My advice? Save money on socks, and then spend it on orange juice.

 

Bon Appetit

November 18, 2010

God, part of me wishes I was in the Campus Center waiting for the unveiling of the towers of brie, the fountains of chocolate, and the triangles of pita.

Happy Julia Child Day! I’ll be in Chinatown.

I’m back from a quick sojourn in the Pioneer Valley. Not gonna lie, that was kind of rough and a little overwhelming. It’s hard to go back and see all those places and realize they aren’t really yours anymore.

But it was so beautiful.

Mums, mimosas, and my beautiful, beautiful house. New first years– the traditions continue and it feels so good to see that.

So, whether I’m qualified to give them or not. Here are my words of wisdom, advice for your remaining semesters, Smithies.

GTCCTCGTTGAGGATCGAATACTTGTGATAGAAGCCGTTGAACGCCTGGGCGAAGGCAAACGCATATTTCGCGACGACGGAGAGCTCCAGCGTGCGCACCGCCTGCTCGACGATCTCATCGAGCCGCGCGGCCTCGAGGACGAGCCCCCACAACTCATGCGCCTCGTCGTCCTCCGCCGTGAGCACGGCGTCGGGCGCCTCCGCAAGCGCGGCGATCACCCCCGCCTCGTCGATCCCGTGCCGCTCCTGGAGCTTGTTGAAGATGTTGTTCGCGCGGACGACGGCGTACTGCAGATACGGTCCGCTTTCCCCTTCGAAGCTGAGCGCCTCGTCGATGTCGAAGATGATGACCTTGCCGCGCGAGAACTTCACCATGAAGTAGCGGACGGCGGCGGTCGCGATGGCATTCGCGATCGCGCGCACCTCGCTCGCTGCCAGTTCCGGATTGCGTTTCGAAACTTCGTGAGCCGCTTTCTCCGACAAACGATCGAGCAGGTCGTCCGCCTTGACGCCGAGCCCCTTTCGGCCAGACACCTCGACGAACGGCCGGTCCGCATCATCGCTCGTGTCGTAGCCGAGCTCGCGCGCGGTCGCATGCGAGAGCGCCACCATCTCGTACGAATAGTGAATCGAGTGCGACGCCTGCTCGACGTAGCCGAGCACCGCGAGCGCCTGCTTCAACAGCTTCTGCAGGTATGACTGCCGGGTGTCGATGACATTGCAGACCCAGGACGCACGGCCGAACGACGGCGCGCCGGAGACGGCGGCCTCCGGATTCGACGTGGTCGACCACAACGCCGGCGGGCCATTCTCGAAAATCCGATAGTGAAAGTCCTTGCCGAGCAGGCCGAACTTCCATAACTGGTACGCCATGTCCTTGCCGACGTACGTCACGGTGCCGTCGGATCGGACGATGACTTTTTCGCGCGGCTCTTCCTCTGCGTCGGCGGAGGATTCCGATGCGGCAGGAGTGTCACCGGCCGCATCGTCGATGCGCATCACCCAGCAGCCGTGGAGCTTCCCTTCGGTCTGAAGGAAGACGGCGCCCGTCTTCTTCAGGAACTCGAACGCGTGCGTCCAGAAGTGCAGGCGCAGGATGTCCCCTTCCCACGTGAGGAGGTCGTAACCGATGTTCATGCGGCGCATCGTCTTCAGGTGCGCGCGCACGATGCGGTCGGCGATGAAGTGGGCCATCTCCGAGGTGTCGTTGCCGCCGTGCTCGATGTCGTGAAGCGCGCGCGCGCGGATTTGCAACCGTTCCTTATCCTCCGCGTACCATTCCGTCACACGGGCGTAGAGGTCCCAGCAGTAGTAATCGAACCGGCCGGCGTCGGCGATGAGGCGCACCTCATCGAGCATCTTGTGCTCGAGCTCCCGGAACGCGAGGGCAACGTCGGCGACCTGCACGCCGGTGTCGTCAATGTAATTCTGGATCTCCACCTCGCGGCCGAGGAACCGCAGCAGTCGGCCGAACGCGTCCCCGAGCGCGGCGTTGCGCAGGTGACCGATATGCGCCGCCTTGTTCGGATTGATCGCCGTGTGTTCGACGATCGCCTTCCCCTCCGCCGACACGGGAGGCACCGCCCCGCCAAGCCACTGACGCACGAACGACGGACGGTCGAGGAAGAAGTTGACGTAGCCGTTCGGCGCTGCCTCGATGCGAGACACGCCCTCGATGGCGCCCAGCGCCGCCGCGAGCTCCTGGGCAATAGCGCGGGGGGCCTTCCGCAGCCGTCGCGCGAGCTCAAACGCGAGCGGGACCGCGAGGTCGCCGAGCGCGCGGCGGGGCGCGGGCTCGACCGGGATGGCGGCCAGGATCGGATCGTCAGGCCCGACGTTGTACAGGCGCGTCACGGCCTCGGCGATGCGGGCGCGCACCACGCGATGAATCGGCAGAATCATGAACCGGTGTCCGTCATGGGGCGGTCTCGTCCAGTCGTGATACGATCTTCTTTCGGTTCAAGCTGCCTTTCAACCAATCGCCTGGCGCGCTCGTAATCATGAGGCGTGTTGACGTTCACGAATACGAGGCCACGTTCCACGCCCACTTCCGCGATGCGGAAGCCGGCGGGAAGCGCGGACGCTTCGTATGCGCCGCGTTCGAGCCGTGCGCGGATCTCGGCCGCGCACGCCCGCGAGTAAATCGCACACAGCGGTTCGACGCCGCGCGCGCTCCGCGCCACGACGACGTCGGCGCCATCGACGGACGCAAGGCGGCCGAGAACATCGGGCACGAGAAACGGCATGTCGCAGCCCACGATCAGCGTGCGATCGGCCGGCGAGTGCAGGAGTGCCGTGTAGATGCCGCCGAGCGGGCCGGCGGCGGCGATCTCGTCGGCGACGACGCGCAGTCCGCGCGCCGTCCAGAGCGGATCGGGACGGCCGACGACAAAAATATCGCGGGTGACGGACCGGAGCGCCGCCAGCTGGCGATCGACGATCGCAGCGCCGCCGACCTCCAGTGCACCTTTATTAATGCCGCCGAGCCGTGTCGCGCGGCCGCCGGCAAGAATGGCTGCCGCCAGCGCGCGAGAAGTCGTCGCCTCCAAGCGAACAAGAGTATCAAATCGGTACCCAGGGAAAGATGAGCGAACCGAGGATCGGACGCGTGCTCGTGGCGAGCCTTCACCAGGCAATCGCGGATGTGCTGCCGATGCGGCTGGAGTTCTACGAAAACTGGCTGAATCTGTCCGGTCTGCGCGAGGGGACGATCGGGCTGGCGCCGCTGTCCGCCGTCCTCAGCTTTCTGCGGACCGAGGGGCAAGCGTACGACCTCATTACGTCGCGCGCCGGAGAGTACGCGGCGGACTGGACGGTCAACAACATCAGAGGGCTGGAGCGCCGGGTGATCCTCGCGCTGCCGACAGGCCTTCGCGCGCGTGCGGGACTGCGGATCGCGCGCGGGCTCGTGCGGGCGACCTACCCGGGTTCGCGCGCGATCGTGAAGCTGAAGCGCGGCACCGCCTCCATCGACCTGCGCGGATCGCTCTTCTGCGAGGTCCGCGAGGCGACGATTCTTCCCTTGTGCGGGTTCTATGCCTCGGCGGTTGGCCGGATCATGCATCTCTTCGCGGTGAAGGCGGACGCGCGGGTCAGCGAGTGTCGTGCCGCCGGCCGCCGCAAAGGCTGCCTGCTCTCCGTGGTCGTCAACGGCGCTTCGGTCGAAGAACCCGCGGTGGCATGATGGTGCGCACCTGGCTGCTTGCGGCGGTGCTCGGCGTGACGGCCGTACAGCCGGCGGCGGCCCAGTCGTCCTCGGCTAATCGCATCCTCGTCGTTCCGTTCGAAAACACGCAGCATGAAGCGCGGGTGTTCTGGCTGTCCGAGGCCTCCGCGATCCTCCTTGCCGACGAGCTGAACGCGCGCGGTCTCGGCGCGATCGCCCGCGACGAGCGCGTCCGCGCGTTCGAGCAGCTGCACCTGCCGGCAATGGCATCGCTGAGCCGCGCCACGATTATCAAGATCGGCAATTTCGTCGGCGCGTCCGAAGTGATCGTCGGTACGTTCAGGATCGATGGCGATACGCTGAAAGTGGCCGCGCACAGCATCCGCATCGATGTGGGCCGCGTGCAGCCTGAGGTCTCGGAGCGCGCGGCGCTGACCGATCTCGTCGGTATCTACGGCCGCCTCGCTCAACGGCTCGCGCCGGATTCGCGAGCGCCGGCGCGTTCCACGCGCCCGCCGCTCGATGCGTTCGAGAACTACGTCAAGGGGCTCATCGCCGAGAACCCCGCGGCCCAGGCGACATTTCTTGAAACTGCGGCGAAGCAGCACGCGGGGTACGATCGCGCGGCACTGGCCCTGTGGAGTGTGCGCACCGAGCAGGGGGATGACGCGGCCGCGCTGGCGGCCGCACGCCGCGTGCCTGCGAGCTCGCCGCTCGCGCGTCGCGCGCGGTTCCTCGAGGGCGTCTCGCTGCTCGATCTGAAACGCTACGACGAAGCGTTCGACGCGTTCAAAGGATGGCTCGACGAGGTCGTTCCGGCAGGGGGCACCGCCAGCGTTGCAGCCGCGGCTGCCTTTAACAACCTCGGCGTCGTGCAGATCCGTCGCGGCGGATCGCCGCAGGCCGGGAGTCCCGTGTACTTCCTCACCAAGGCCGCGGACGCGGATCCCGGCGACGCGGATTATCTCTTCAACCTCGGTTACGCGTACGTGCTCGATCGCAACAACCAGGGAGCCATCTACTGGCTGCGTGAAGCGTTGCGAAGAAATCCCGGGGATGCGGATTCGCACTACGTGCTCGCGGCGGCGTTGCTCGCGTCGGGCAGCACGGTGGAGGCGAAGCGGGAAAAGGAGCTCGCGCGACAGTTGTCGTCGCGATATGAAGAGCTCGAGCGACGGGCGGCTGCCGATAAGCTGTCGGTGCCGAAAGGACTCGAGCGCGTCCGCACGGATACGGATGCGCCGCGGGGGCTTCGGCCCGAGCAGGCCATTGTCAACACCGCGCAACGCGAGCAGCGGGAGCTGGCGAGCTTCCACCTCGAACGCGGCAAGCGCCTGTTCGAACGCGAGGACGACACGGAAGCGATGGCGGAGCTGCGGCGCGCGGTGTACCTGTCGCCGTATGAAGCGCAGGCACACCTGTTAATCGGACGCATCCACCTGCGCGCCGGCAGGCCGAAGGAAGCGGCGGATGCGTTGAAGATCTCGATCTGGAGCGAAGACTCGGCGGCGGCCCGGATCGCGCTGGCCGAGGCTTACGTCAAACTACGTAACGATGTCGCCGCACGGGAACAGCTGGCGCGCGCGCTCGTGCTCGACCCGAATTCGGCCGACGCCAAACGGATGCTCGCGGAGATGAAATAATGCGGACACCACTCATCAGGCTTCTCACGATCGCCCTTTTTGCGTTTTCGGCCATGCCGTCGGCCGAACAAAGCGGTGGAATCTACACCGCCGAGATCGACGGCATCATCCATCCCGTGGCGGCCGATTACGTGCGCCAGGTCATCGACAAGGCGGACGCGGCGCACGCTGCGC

Wake up for breakfast. Go to class, but if you have to choose between getting sleep and reading a 45 page article on the Disneyfication of Urban Spaces– go to sleep. Audition for The Vagina Monologues. Go to the Summit House at Mt. Holyoke, the art museum, Salvation Army, and Goodwill. Get into trouble, but not TOO much trouble. Go out on weeknights. Go to a poetry reading. Celebrate, dance on tables, step outside your comfort zone. Write a strongly worded e-mail. Sit in the greenhouse and enjoy the fake bird sounds. Don’t get too stressed. Become friends with your professors. Thank your housekeeper. And above all, savor the time with your friends. After you graduate you’ll go to different places, different countries, and pursue your different dreams. So lie in bed on Saturday mornings and watch TV.